Leg 290, Castries, St Lucia via Martinique, Dominica, Guadeloupe, Montserrat, Antigua and Barbuda, St Kitts & Nevis, St Eustatius and Saba to Gustavia, St Barthélemy
DAY06_07.PLN (7.8 KB)
I did go slower today (avg speed of 76 knots) but the islands are all close together, thus still a whole bunch of island nations one after the other. Great sightseeing.
06-07 George F Charles TLPC 5:36 AM
06-07 Le Lamentin TFFF 5:55 AM La Caravelle Lighthouse 14°46’20"N 60°52’54"W
06-07 Canefield Intl TDCF 6:44 AM
06-07 Melville Hall TDPD 6:54 AM
06-07 Marie Galante TFFM 7:05 AM
06-07 Le Saints TFFS 7:16 AM Fort Napoleon des Saintes 15°52’31"N 61°34’56"W
06-07 Terre-de-Bas TFTE 7:26 AM
06-07 Baillif TFFB 7:39 AM
06-07 Le Raizet TFFR 7:51 AM
06-07 Saint Francois TFFC 8:03 AM
06-07 Desirade TFFA 8:12 AM
06-07 Osborne Intl TRPG 8:55 AM
06-07 VC Bird Intl TAPA 9:15 AM
06-07 Cocoa Point COCO 9:28 AM
06-07 Codrington TAPH 9:40 AM Not here
06-07 Codrington 17°38’09.7"N 61°49’40.4"W 9:46 AM
06-07 Vance Winkworth Amory TKPN 10:08 AM
06-07 Bradshaw Intl TKPK 10:21 AM
06-07 FD Roosevelt TNCE 10:39 AM
06-07 Juancho E Yrausquin TNCS * 11:00 AM 3 attempts, very short, 977ft
06-07 St Barthelemy I TFFJ * 11:34 AM 2107ft
Flight time 5:58 20 stops
Departure time at George F. Charles Airport
Starting from Castries, early in the morning
Sunrise over St Lucia
Heading out to see more of what the Caribbean Sea has to offer
First up, Le Diamant on Martinique
Fort-De-France, the capital of Martinique
Martinique is an overseas region of France, part of the Lesser Antilles, one of the windward islands, an Outermost Region (OMR) of the European Union and a special territory of the European Union.
Turning over Parc La Savane on the way to the airport
Martinique was first populated by the Arawaks (1st century) and later taken over by the Caribs (11th century). The French landed in 1635 after being driven of St Kitts by the British. Skirmishes with the Caribs followed but the French repelled them. In 1654, Dutch Jews expelled from Portuguese Brazil introduced sugar plantations worked by large numbers of enslaved Africans.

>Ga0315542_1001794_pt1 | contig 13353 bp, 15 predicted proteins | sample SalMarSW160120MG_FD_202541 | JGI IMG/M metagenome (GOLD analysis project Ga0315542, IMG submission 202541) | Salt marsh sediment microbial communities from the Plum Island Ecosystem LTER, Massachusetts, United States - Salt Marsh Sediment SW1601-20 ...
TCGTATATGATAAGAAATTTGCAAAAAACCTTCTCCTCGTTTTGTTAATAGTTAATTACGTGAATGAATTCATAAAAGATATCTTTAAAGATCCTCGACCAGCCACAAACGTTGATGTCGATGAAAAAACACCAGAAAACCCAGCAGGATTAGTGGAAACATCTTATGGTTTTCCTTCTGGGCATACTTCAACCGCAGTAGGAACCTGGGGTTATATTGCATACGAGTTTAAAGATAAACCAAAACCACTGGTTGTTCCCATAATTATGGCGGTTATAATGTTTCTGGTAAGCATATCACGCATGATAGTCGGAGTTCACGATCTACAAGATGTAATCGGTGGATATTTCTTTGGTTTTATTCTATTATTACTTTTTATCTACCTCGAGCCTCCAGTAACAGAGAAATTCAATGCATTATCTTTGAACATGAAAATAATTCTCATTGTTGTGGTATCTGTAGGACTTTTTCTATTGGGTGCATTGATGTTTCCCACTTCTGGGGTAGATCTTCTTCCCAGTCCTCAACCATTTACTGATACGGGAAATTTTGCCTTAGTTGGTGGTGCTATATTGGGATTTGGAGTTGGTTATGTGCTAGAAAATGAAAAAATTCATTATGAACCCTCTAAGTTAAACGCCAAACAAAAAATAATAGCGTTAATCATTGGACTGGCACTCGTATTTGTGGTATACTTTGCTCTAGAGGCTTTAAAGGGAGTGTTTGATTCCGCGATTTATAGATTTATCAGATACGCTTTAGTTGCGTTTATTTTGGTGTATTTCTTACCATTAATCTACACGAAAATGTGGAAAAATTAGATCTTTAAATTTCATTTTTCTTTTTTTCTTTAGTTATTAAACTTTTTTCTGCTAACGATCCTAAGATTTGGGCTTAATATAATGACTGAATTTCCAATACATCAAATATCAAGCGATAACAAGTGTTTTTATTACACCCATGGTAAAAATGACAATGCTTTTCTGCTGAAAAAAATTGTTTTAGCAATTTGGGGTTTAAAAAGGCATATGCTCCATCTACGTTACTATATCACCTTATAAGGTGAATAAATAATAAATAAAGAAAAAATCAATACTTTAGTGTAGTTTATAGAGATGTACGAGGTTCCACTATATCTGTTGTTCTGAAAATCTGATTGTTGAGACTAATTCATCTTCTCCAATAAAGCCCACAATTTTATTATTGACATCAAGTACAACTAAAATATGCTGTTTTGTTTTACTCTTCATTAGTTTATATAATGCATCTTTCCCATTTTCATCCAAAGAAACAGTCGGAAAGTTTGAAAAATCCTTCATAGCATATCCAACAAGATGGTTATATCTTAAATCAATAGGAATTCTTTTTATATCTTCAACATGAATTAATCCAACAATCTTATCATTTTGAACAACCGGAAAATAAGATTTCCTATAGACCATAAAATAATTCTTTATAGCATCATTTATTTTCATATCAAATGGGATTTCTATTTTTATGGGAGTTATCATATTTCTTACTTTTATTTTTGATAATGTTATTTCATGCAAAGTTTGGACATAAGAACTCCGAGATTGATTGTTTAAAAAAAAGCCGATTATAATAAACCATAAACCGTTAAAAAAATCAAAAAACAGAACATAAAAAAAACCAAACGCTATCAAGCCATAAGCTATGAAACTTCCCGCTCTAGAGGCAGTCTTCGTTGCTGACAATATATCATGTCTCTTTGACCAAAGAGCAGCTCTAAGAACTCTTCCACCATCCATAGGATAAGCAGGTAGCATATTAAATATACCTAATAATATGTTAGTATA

RSMA Fort De France (military base) below me
From 1688 Martinique served as a home port for French pirates, then was occupied by the British in 1693, 1759, 1762 and 1779. In 1815 it was traded back to France at the conclusion of the Napoleonic Wars.
Druing WW2, the pro-Nazi Vichy government, controlling Martinique at the time, let German U-boats use Martinique for refuelling and re-supply during the Battle of the Caribbean. Free French forces took over the island on Bastille day, July 14 1943
In 1946 the colony was transformed into an Overseas Department of France, and became a French region / overseas “department” of France in 1982
Jardin de Balata, botanical garden with exotic plants from around the world
La Savane Park
And a peek inside Musée Départemental d’Archéologie et de Préhistoire de la Martinique
Baie du Galion
Château Dubuc, Ruins of a 17th-century castle
Phare de La Caravelle, historic light house on the top of the hill
The light rotates, nice touch
I guess the solar panels aren’t all that historic
Dominica, nicknamed the “Nature Isle of the Caribbean”, the youngest island of the Lesser Antilles
Berekua aka Grand Bay on the southern side of Dominica
Roseau, the capital of Dominica
Dominica was first settled by the Arawaks in the 5th century, who were displaced by the Kalinago by the 15th century. The French colonized the island from the 1690s
Flying over Windsor Park Stadium next to the Dominica Botanic Gardens
Great Britain took possesion of Dominica in 1763 after the seven years war
The island gained independence as a republic in 1978
Dominica Botanic Gardens
Saint George Anglican Church remains
The Dominica Museum in front of the pier
Douglas-Charles Airport called Melville Hall Airport in game (it’s on Melville Hall Road)
Along the Kachibona River
Marie-Galante, small round island, part of Guadeloupe
Terre-de-Haut, part of Îles des Saintes, Guadeloupe
Landing at Le Saints Airport
Fort Napoléon des Saintes, hilltop fortress, former prison on the north side of the island
Currently a museum
Basse-Terre with La Grande Soufrière (4,813fft) active volcano
Also the name of the capital of Guadeloupe, Basse-Terre
Guadeloupe is a French overseas region, an archipelago of more than 12 islands, As a constituent territory of the European Union and the Eurozone, the euro is its official currency and any European Union citizen is free to settle and work there indefinitely
Heading for Aérodrome de Basse-Terre - Baillif
The islands were first populated, possibly as far back as 3000BC. First identifiable group were the Arawaks, which were displaced by the Kalina-Carib people, circa 1400 AD
Tour du Père-Labat, ruins of an old tower along the coast next to the airport
Attempts at colonization by the Spanish were unsuccessful in the 16th century. In 1626 the French started taking an interest in the island. The French brought in farmers who spread European diseases that led to the death of many indigenous people. From 1650 African slaves were brought in to work on the plantations. Guadeloupe was annexed to France in 1674. (from the French West India Company)
Fort Delgrès, started as a strong house in 1650